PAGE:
I also stopped eating sandwiches, samosas, fritters, and many other mouth-watering delicacies that would make me a conscious eater and a dump yard of sugar.
My shopping preferences changed too. I keenly read the contents and nutrients facts for every food item I bought.
I also discovered a secret most food companies don’t want us to know — Sugar disguises different names like concentrates of fruit juice, molasses, maple syrup, honey, maltose, agave nectar, and many more.
The next thing was tough!
Social gatherings don’t give a f*ck about your sugar challenge.
They force you till you succumb.
So, I limited going for Saturday nights and weekend parties. But I couldn’t deny social gatherings for a long time. I tried lying to their face, and it worked (hopefully they’re not reading this) — “I am some medications that prevent me from consuming sugar.”
I also faked toothache, so I don’t have to eat anything with added sugar.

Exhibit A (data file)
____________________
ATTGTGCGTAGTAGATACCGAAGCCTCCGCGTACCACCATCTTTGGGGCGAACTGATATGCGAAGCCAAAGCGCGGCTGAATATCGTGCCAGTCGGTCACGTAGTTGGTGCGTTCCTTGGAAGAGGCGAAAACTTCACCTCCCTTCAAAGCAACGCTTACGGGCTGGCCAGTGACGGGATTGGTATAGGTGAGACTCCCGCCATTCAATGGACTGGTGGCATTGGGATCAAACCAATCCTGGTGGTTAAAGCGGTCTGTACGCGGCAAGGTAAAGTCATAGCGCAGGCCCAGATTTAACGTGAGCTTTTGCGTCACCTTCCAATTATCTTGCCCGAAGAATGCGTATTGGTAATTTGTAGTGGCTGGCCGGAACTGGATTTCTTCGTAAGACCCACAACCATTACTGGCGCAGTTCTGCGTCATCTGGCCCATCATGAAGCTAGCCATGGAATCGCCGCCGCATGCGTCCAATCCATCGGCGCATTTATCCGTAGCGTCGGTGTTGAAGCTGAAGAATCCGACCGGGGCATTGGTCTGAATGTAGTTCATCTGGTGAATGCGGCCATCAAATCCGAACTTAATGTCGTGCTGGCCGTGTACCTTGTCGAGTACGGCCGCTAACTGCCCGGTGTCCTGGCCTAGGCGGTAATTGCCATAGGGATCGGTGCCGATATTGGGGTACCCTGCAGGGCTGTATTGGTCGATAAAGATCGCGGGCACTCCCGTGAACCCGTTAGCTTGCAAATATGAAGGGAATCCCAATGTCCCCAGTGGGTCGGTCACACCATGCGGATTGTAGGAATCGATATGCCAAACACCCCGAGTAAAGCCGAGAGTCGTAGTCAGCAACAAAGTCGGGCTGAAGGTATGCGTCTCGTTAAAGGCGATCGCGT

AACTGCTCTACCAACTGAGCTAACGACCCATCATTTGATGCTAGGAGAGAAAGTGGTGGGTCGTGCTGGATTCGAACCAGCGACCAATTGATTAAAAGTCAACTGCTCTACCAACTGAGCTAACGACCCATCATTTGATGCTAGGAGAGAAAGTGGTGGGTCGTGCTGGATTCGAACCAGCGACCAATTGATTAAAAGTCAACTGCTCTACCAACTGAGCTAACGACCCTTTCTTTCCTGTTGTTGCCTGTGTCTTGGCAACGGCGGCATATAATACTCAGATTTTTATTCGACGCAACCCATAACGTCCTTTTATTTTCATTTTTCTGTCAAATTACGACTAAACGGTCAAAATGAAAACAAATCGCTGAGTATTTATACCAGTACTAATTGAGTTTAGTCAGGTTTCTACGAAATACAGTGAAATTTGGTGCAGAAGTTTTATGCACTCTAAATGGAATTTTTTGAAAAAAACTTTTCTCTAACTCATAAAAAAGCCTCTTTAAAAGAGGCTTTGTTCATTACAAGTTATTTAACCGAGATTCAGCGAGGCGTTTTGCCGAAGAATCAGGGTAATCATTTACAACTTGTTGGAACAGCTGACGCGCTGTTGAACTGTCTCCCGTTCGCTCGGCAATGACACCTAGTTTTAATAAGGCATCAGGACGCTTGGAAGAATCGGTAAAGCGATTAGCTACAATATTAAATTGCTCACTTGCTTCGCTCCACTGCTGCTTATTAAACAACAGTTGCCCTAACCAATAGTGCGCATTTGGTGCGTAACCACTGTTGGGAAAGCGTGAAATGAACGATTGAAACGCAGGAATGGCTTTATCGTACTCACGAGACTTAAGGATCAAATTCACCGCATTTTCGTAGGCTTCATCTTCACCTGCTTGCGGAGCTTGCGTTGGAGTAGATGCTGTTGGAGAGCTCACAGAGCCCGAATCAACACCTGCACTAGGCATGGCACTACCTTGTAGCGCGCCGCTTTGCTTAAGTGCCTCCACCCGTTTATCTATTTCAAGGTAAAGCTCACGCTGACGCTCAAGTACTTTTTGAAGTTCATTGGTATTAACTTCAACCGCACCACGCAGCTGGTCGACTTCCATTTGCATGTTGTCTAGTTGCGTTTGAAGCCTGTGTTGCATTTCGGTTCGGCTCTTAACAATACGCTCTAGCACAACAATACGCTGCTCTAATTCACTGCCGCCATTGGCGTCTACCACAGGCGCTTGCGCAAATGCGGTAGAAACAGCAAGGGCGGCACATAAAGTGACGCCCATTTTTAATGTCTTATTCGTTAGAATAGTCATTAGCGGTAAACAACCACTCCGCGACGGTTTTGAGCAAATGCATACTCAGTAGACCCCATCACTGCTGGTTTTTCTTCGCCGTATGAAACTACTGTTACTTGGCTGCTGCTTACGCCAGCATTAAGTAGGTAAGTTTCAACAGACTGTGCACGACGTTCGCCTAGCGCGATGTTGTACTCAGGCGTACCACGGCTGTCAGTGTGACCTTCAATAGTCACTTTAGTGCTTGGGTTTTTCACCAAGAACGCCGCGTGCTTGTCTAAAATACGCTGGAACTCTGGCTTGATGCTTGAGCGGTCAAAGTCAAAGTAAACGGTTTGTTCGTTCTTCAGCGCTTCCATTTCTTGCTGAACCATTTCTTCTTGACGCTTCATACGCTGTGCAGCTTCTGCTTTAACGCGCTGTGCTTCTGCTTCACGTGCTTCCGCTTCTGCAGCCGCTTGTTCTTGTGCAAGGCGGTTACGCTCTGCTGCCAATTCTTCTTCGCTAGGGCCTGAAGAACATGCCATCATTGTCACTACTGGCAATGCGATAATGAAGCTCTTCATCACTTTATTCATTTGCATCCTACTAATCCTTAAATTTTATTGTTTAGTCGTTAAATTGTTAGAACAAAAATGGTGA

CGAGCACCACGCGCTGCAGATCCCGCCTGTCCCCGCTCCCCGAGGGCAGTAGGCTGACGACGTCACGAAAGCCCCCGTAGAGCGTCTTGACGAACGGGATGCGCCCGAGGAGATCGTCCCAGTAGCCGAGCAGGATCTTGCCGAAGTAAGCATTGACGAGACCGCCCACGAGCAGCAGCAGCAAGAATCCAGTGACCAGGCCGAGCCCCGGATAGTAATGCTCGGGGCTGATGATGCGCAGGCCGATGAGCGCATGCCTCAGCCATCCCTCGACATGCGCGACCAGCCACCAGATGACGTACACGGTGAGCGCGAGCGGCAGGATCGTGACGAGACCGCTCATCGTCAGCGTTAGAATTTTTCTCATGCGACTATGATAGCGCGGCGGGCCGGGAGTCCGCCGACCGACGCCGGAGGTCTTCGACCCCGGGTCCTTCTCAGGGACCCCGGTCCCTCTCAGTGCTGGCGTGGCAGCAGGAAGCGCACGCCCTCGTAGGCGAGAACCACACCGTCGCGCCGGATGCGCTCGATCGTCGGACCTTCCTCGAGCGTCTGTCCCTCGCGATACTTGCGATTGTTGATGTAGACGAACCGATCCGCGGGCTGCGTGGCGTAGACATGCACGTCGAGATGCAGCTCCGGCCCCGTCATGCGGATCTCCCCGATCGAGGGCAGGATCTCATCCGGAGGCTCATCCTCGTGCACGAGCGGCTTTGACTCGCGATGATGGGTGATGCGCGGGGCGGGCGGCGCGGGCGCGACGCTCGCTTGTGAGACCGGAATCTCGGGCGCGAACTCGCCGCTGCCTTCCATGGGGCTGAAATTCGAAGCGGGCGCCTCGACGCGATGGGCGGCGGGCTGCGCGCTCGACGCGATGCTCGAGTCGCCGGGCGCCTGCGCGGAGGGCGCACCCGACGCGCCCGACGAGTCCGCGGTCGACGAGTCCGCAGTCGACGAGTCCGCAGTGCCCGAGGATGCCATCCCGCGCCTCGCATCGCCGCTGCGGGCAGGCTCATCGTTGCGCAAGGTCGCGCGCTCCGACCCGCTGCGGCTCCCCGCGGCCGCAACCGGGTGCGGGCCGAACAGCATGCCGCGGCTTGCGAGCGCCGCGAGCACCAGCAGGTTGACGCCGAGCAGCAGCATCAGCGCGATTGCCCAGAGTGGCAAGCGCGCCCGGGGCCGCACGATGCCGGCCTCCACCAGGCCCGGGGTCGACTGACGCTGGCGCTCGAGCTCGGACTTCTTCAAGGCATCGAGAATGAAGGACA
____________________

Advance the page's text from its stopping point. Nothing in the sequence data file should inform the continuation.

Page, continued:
Sugar is your enemy. It limits your life span.
Sugar is harmful, no matter how hard you justify its consumption.
But considering its presence in almost everything, you need to find some alternatives. If you can successfully do that, you can trick your brain into giving up sugar very easily.
Everything comes at a price, and health is the most expensive thing to buy. You’ll have to sacrifice some cakes, candies, pies, and bread if you wish to extend your life span or live without interruptions.
“I am sorry to break it to you, but you've been eating junk in the name of health,” said my nutritionist friend from McGill University, as I was frugally drizzling the dressing over my salad.
I gave him a furious look, wanting to squeeze the entire dressing bottle over his crisp white shirt. “If you don’t consider this salad and dressing healthy, what is it?” I asked arrogantly.
“It’s easy to get confused about what’s healthy because of the clever food packaging and marketing,” he answered with concerns.
Whether you’re health-conscious or not, there’re certain foods you must avoid at all costs because of the chronic health damage they bring with them. But if you did, then the food companies would go bankrupt. He added.
Then, randomly he pointed out nine unhealthy foods that most of us label “healthy alternative.”
So, allow me to share the same with you so that you stay away from them the next time you go grocery shopping or to a restaurant.